The Player’s Perspective: Negating the Premise

Improv

Some years back I was helping some friends of mine run a LARP. It was actually a reasonably large operation; we had around 20 to 30 players if memory serves. When discussing my LARP activities with non-gamers, I found myself describing it as an improvisational acting group. At the time it seemed to make sense and was a lot easier than telling folks that every other weekend I pretended to be a vampire. While I was using this as a ruse to hide my geek activities from those in my life that wouldn’t understand, it was, on some level, true. When you really break it down, role-playing games are projects in improvisational acting.

The degree to which this idea relates to your gaming table is subject to your group’s play style, but on some level, it still rings true. Everyone at the table is playing the role of one or more characters, there are no scripts (although extensive notes may or may not be used), and the outcome is uncertain.

So why am I talking about improv, and how will it help you as a player? Well in improv there is a very important rule: do not negate the premise. The idea being, when you are working with someone and they throw an idea out there, do not shut it down and try to make things what you want them to be. Instead, work with what they gave you and build on it. When employed correctly at the gaming table, this can be the difference between a great session and a night of disappointment and resentment.

Let’s face it, everyone at the table wants their time to shine. So when the quiet guy in the corner finally speaks up and does something, only to have it shot down by others at the table because they think it is dumb or want to do something else, how is the fun of the group being served? By no means do I mean this as a pardon for the completely ridiculous, but on anything short of the absolutely absurd what is the harm of going with the flow? I am willing to bet that you will tell more interesting stories that way and everyone at the table will have more fun.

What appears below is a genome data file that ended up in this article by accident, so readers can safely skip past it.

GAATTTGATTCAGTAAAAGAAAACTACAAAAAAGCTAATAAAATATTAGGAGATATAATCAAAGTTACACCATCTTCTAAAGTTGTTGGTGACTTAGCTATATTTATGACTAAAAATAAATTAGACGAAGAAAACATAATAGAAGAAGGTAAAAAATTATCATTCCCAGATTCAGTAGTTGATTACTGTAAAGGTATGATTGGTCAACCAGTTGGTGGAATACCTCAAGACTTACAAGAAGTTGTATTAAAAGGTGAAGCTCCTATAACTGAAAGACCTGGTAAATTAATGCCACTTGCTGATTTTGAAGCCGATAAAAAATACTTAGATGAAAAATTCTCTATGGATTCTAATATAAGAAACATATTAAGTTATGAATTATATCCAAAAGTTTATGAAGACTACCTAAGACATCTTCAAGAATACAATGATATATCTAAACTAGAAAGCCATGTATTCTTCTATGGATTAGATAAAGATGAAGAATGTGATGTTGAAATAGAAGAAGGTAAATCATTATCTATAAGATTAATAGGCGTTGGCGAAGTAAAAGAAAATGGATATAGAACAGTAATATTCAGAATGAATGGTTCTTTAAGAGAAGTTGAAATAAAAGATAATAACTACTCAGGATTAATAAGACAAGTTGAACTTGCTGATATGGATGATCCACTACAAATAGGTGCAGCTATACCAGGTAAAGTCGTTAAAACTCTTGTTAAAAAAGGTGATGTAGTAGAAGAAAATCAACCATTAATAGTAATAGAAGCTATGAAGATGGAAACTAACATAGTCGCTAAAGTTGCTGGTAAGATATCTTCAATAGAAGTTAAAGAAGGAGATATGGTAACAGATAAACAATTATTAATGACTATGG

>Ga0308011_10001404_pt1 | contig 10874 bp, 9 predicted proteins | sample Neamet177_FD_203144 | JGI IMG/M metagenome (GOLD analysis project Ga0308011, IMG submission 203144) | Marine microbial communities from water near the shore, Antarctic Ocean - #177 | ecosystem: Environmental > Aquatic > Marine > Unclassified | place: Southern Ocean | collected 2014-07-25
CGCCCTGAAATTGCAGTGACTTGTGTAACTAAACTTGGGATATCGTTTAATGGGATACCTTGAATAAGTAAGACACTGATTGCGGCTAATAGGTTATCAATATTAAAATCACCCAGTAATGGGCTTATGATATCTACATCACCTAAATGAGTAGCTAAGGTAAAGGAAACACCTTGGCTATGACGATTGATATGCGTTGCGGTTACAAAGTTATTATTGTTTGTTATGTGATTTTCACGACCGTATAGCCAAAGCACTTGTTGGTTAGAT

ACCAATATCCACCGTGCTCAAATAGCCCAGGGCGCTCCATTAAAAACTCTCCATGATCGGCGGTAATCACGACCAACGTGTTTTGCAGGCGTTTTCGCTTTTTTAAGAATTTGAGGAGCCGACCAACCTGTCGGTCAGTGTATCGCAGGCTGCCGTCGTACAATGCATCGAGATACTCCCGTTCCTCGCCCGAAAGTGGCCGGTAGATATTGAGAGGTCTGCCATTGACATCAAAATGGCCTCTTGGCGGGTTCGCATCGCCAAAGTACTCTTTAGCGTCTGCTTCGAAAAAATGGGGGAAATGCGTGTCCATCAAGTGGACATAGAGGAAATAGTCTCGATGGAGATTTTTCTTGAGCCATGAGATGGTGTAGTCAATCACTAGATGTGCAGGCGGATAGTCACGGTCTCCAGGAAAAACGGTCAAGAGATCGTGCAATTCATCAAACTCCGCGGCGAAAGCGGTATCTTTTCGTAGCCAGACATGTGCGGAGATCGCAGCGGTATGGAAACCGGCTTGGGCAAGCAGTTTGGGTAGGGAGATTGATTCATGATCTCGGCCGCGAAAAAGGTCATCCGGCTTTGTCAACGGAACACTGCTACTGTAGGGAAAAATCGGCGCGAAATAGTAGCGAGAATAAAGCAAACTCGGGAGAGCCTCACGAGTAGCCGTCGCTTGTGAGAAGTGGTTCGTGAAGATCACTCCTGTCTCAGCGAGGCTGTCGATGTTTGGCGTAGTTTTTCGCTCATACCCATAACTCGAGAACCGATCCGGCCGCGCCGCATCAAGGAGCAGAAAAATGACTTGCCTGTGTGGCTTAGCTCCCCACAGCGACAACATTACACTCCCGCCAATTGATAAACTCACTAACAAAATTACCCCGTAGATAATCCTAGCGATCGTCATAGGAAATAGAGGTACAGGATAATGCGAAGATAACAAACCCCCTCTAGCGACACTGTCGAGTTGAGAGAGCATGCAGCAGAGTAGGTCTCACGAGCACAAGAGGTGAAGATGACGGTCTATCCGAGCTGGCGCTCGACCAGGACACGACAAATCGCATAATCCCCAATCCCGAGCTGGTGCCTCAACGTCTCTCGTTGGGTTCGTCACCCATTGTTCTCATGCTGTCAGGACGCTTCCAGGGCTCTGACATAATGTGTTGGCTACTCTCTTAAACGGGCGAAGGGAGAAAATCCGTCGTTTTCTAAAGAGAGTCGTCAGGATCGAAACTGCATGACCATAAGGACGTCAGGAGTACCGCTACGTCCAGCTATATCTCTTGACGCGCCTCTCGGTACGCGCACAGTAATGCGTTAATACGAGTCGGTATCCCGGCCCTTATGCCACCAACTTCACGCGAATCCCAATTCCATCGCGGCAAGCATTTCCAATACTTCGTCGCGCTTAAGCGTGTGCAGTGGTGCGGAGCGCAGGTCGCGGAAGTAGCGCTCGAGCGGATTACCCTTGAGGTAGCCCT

At times this will require players to compromise current desires for the sake of the greater story. In turn, this means that everyone has to trust each other to work towards the goal of telling a great story together and having fun.

I am sure most of you out there have been playing a game where there is that one person at the table that just does not want to do what the rest of the party is doing. Now when I am a GM, I absolutely love this, because it gives me a lot of ways to pull the party into the story. But even as a player, I can use this to my advantage.

For starters, it is always possible that this character has an idea for the current scenario that is better than my own. Sometimes even if I do not see the merit of the character’s actions, it can be the catalyst that brings me to the solution that was eluding me. Finally, there is always the option to use the character’s acting out as a distraction.

In one of my former gaming groups, one guy insisted on charging into battle every time, no matter the circumstances. At first this would drive me crazy because I normally play the strategist/scheming kind of character, and this would invariably throw a wrench into my finely-crafted plans. Eventually, I realized that nothing was going to stop this guy from his mad charge into battle, and getting angry over it was pointless. So I started planning for this guy to charge blindly in and often times used him as a distraction to make sure the enemies never knew where I was coming from.

At the end of the day, if all you want is to be the hero of the story and get exactly what you want, then it is far easier to play a video game or write a story. When you sit down at the gaming table, you are doing so to have some fun and tell a story with friends. Everyone involved has a vision of what that story should entail. The surest way to make sure that the vision comes to fruition is to make sure that you do not negate the premise.

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